After Diablo III finished its installation, I ran the game. I was able to select 2880-by-1800 in the game’s settings, and during gameplay, the fans are definitely running and noticeable. The laptop heated up immediately, in the forward part of the bottom, underneath the keyboard where the GPU and CPU are located, and it heated up enough for me to move the laptop to a desk.

I watched several YouTube videos and iTunes movie trailers, all streaming 1080p or 720p over the Internet. The laptop got a bit warmer than when I installed Diablo III, but not hot enough for me to need to move the laptop off my lap. I wasn’t able to trigger the fans while doing this, and the videos ran smoothly.

I also used Handbrake to convert a movie file for my iPhone—the Retina MacBook Pro doesn’t have an optical drive and I didn’t try ripping a DVD or CD using an external drive. The file conversion took less than 5 minutes, during which time the fans did not run, and the laptop did not noticeably heat up.

Battery life

The Retina display is power-hungry; you need a lot of juice to move all those pixels. The Retina MacBook Pro’s built-in battery is rated at 95 watt-hours. By comparison, the regular 15-inch MacBook Pro is rated at 77.5 watt-hours. The Retina MacBook Pro has a much bigger battery.

However, Apple rates the battery life of all its 15-inch MacBook Pros at 7 hours of what the company calls “wireless web” use. When Macworld Lab tests battery life, we use a more rigorous test. We loop a movie file in full screen mode in QuickTime Pro until the battery is drained. This drains the battery faster than general use that involves Web access.

Both Retina laptops lasted about five hours in our test. Even with their larger batteries, they didn’t last as long as the regular 15-inch MacBook Pros, which lasted several minutes longer. The previous generation of 15-inch MacBook Pros actually outlasted the new models by a significant margin.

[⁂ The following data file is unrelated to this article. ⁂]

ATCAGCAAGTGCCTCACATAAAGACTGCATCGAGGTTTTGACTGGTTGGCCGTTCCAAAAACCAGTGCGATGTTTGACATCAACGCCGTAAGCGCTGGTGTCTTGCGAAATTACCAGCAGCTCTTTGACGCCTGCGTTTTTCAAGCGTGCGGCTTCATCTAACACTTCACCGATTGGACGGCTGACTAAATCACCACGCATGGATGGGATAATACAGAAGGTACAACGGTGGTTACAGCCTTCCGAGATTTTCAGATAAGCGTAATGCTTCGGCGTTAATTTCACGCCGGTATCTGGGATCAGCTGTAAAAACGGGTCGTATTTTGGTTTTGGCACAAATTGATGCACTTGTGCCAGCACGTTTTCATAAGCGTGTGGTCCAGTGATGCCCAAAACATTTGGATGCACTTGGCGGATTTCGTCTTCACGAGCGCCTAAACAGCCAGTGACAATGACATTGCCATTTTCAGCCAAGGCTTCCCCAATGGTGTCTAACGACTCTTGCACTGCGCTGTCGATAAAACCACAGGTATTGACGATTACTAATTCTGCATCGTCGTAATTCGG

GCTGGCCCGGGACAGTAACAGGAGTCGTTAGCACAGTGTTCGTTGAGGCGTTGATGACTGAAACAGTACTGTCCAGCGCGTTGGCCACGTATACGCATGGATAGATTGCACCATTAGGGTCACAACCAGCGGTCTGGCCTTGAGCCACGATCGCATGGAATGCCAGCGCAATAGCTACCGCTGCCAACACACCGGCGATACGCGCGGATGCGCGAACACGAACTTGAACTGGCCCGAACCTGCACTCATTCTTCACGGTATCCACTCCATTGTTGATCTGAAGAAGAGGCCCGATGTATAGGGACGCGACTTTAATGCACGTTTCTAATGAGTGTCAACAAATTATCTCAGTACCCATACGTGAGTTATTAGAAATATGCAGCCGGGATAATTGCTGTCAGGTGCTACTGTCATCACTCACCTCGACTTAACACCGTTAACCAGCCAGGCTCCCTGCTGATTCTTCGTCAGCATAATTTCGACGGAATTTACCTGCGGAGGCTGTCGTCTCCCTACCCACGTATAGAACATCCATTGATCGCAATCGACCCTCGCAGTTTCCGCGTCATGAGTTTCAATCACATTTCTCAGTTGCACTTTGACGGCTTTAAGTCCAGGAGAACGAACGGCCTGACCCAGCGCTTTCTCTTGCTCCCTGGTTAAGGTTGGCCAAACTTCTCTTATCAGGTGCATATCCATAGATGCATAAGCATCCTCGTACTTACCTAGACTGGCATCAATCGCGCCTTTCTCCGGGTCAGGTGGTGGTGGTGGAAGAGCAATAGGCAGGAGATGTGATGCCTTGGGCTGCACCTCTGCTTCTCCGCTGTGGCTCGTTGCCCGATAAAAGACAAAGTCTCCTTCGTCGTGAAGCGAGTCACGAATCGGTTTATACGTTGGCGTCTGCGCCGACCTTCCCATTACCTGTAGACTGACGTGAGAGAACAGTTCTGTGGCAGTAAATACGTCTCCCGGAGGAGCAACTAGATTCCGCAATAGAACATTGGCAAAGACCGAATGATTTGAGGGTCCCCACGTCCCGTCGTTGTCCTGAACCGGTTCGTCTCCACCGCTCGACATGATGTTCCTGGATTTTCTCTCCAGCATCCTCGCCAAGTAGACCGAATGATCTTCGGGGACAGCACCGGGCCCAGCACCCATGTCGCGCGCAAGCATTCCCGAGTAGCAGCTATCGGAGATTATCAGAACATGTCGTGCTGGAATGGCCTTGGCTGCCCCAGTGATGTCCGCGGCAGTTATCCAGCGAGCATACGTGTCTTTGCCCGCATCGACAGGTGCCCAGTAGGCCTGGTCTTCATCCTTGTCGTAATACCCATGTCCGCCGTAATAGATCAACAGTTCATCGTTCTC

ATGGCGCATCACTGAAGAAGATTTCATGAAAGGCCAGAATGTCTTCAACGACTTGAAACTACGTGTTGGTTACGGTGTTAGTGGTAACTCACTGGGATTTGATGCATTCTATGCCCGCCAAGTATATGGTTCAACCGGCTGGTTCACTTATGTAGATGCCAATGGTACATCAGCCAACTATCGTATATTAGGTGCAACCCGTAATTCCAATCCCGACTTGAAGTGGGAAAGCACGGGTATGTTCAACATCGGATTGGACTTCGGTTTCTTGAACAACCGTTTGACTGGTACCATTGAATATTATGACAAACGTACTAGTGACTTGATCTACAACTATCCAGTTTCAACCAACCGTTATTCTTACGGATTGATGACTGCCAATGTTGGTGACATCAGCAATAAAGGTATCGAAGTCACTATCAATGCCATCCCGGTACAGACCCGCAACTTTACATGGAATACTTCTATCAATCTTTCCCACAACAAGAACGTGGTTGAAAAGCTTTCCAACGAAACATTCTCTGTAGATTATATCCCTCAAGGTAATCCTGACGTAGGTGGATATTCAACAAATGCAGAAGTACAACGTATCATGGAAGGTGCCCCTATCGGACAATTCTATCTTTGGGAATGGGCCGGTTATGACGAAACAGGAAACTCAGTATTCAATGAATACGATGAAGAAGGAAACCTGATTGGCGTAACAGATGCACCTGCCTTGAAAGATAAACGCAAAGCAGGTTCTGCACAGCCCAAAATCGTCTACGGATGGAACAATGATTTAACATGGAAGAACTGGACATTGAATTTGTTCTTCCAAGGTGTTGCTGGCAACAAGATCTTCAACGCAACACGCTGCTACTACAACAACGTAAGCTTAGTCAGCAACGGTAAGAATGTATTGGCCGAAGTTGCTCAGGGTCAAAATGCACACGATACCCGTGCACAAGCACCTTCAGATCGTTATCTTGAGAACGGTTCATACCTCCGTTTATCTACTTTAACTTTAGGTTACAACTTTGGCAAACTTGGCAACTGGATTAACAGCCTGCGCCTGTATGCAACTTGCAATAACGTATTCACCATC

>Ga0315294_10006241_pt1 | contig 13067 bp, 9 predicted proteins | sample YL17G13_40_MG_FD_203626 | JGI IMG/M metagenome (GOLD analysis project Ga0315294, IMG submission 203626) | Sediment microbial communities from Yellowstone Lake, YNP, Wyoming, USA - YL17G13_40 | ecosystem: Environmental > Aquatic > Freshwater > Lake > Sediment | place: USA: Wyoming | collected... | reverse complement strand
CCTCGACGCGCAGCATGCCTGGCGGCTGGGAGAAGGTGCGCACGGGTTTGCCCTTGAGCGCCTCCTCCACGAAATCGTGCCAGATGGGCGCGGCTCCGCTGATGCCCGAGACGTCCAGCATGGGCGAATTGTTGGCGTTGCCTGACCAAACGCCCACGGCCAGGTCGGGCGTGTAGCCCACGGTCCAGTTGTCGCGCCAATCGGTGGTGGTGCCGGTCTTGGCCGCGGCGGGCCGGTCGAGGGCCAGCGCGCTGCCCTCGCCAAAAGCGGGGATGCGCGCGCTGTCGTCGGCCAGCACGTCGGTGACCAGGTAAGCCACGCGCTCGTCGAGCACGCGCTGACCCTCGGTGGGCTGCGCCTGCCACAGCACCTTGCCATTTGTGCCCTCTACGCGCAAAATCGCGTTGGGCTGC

The new definition of “pro”

Apple’s idea of “pro”—at least for laptops—doesn’t involve customizable hardware, which means a few hardcore users are at a crossroads. You can still buy the regular MacBook Pro, open it up, and have your way with it, but I'm guessing it won’t be too long before that design too follows the 17-inch MacBook Pro into discontinued status.

So, what is Apple’s idea of a “pro” laptop? For now, it’s the Retina MacBook Pro, which is philosophically very close to the MacBook Air. Obviously, it’s light, it’s smaller than before, but the missing features force you to adjust, as with the MacBook Air. The “pro” aspect, in this case, refers to the performance; the general CPU speed matches the regular MacBook Pro (when you factor in the flash storage, the Retina MacBook Pro blazes past the regular laptops), so no performance compromises are made, and the performance is several notches past the MacBook Air.

Macworld’s buying advice

With the Retina MacBook Pro, Apple once again proves it is a company that refuses to sit still and get comfortable. It redefined the ultraportable laptop with the MacBook Air, and has now altered the concept of the “pro” laptop. Going lighter and smaller was expected, given how Apple does things, but the change in feature set will have current MacBook Pro owners reexamining their needs.

One thing to consider: Customers actually have more laptop choices now than than they've had since the demise of the MacBook. There are three different types to choose from: the MacBook Air, the regular MacBook Pro, and the Retina MacBook Pro. It’s a good variety that ranges in price from $999 to $2799, not including BTO options.

The Retina MacBook Pro, however, is the future of Apple’s laptop line—and it’s a bright, shining symbol of excellence. The Retina display is something to be marveled at, and the lightweight, smaller design addresses the demand for our devices to be even more portable. You’ll have to make a few adjustments, but fortunately, you don’t have to sacrifice performance. The Retina MacBook Pro is quite a remarkable laptop.

Editor's note: Updated at 6/15/12 at 8 a.m. PT to correct a price reference to the 2.6GHz Core i7 model. Updated on 6/18/12 at 7:30 p.m. PT to add a link to Speedmark 7 scores.

At a Glance
  • Macworld Rating
  • Macworld Rating
  • Macworld Rating
Related:
| 1 2 Page 2
Shop Tech Products at Amazon